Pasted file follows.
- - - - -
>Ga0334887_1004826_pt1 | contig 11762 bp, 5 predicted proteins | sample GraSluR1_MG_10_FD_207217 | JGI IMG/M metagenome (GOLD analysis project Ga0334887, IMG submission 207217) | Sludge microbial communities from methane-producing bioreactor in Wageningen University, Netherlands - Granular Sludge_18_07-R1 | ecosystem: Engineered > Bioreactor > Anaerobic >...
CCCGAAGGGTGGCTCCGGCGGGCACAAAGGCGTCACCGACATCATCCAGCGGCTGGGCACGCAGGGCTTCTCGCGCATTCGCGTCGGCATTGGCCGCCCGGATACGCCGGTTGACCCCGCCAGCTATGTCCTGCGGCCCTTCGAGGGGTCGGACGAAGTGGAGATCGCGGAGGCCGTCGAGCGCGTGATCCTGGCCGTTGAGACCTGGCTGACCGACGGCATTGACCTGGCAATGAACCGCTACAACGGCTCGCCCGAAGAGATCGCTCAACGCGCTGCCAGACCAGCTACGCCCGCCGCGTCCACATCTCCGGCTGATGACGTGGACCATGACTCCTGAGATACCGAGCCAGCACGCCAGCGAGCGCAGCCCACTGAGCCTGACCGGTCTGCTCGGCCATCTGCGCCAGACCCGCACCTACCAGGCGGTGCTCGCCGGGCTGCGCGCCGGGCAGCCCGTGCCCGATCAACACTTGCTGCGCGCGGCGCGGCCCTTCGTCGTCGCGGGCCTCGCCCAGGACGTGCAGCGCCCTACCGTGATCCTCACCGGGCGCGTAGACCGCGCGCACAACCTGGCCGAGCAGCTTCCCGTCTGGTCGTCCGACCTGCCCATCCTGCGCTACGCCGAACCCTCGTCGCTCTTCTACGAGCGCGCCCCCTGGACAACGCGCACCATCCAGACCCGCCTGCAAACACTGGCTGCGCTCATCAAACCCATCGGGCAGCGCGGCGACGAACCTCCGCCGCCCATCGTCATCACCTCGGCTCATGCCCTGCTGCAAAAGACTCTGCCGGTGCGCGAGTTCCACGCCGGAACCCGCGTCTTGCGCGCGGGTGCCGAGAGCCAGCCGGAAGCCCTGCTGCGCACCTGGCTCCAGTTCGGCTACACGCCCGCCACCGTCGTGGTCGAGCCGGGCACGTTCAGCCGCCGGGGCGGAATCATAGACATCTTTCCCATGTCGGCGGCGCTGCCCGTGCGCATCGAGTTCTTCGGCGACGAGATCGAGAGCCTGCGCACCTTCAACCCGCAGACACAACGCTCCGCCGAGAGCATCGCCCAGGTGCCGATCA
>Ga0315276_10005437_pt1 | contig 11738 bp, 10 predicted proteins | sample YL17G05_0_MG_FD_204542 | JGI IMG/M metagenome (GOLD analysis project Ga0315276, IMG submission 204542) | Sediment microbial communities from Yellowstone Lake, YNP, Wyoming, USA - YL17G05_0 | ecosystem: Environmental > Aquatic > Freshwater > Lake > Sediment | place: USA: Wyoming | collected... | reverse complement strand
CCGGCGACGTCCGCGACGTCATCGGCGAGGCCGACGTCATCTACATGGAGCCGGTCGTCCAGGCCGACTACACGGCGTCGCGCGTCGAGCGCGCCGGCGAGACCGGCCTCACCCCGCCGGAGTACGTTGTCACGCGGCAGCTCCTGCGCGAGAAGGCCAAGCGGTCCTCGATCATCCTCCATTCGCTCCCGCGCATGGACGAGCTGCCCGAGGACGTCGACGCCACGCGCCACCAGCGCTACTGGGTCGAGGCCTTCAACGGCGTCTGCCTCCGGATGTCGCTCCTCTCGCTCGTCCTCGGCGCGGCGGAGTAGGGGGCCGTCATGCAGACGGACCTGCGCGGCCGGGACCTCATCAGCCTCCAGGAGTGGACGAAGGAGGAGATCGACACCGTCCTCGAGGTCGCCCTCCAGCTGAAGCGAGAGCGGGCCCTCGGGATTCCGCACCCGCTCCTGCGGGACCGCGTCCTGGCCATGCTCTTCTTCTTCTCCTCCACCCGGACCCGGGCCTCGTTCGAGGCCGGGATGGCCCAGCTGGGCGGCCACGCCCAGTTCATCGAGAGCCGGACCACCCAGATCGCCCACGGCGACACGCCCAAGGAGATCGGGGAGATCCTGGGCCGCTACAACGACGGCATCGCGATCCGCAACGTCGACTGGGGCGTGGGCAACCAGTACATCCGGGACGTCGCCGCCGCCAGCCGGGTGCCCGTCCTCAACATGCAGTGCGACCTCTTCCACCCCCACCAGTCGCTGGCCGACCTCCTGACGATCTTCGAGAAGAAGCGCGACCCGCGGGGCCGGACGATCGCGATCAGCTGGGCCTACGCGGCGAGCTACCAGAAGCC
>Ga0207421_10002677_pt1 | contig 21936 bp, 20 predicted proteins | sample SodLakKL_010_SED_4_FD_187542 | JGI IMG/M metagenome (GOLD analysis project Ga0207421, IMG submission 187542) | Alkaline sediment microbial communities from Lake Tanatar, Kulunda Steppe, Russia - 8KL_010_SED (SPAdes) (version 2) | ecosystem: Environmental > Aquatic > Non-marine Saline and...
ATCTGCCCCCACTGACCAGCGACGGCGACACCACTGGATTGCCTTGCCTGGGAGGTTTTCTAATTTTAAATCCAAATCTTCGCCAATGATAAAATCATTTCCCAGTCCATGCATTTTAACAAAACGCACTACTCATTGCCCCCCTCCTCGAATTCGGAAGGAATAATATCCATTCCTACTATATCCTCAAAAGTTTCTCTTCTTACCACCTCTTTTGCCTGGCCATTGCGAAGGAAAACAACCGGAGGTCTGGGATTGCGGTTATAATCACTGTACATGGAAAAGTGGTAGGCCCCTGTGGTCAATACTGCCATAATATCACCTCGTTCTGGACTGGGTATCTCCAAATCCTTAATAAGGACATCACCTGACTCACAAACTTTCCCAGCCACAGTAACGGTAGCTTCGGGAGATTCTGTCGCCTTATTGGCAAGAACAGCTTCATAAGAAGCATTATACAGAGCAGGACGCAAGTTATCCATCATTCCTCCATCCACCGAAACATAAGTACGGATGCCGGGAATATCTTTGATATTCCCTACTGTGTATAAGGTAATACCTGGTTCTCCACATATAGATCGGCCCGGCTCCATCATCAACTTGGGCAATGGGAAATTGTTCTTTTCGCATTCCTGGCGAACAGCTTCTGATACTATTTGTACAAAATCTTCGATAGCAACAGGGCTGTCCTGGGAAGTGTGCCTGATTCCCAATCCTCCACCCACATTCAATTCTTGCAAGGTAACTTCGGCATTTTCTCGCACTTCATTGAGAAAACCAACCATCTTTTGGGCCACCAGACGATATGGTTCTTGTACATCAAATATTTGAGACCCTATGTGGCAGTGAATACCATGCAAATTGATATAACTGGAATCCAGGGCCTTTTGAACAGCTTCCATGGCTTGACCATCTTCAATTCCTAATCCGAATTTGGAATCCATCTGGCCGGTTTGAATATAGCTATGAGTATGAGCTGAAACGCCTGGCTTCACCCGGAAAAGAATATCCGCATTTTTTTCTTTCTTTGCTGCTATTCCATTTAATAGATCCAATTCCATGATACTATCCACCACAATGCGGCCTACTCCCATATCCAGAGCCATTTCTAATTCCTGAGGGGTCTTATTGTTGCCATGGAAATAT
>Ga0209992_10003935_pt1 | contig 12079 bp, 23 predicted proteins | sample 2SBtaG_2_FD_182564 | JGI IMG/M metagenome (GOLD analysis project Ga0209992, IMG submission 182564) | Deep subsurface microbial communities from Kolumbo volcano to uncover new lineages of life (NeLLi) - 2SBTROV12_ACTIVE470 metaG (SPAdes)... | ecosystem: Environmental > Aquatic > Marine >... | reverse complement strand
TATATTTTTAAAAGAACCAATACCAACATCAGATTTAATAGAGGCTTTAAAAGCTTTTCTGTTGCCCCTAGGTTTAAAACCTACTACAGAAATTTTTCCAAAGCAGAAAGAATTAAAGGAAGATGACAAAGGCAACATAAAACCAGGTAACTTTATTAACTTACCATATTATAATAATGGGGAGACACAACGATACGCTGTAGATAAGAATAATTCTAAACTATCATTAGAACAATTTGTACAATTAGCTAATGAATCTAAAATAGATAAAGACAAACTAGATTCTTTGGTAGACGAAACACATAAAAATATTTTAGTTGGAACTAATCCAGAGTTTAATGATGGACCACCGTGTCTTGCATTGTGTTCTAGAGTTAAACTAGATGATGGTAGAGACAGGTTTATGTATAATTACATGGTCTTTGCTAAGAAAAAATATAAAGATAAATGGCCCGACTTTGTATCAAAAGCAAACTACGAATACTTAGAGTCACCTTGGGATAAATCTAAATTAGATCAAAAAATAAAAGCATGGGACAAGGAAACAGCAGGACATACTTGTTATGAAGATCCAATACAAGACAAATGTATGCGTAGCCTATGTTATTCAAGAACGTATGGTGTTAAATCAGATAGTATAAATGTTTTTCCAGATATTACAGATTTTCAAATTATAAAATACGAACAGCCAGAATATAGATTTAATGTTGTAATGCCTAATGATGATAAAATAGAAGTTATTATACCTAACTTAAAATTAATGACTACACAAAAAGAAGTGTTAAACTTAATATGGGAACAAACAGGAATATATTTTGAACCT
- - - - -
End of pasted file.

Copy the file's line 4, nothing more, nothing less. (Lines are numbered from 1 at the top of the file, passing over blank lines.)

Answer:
CCGGCGACGTCCGCGACGTCATCGGCGAGGCCGACGTCATCTACATGGAGCCGGTCGTCCAGGCCGACTACACGGCGTCGCGCGTCGAGCGCGCCGGCGAGACCGGCCTCACCCCGCCGGAGTACGTTGTCACGCGGCAGCTCCTGCGCGAGAAGGCCAAGCGGTCCTCGATCATCCTCCATTCGCTCCCGCGCATGGACGAGCTGCCCGAGGACGTCGACGCCACGCGCCACCAGCGCTACTGGGTCGAGGCCTTCAACGGCGTCTGCCTCCGGATGTCGCTCCTCTCGCTCGTCCTCGGCGCGGCGGAGTAGGGGGCCGTCATGCAGACGGACCTGCGCGGCCGGGACCTCATCAGCCTCCAGGAGTGGACGAAGGAGGAGATCGACACCGTCCTCGAGGTCGCCCTCCAGCTGAAGCGAGAGCGGGCCCTCGGGATTCCGCACCCGCTCCTGCGGGACCGCGTCCTGGCCATGCTCTTCTTCTTCTCCTCCACCCGGACCCGGGCCTCGTTCGAGGCCGGGATGGCCCAGCTGGGCGGCCACGCCCAGTTCATCGAGAGCCGGACCACCCAGATCGCCCACGGCGACACGCCCAAGGAGATCGGGGAGATCCTGGGCCGCTACAACGACGGCATCGCGATCCGCAACGTCGACTGGGGCGTGGGCAACCAGTACATCCGGGACGTCGCCGCCGCCAGCCGGGTGCCCGTCCTCAACATGCAGTGCGACCTCTTCCACCCCCACCAGTCGCTGGCCGACCTCCTGACGATCTTCGAGAAGAAGCGCGACCCGCGGGGCCGGACGATCGCGATCAGCTGGGCCTACGCGGCGAGCTACCAGAAGCC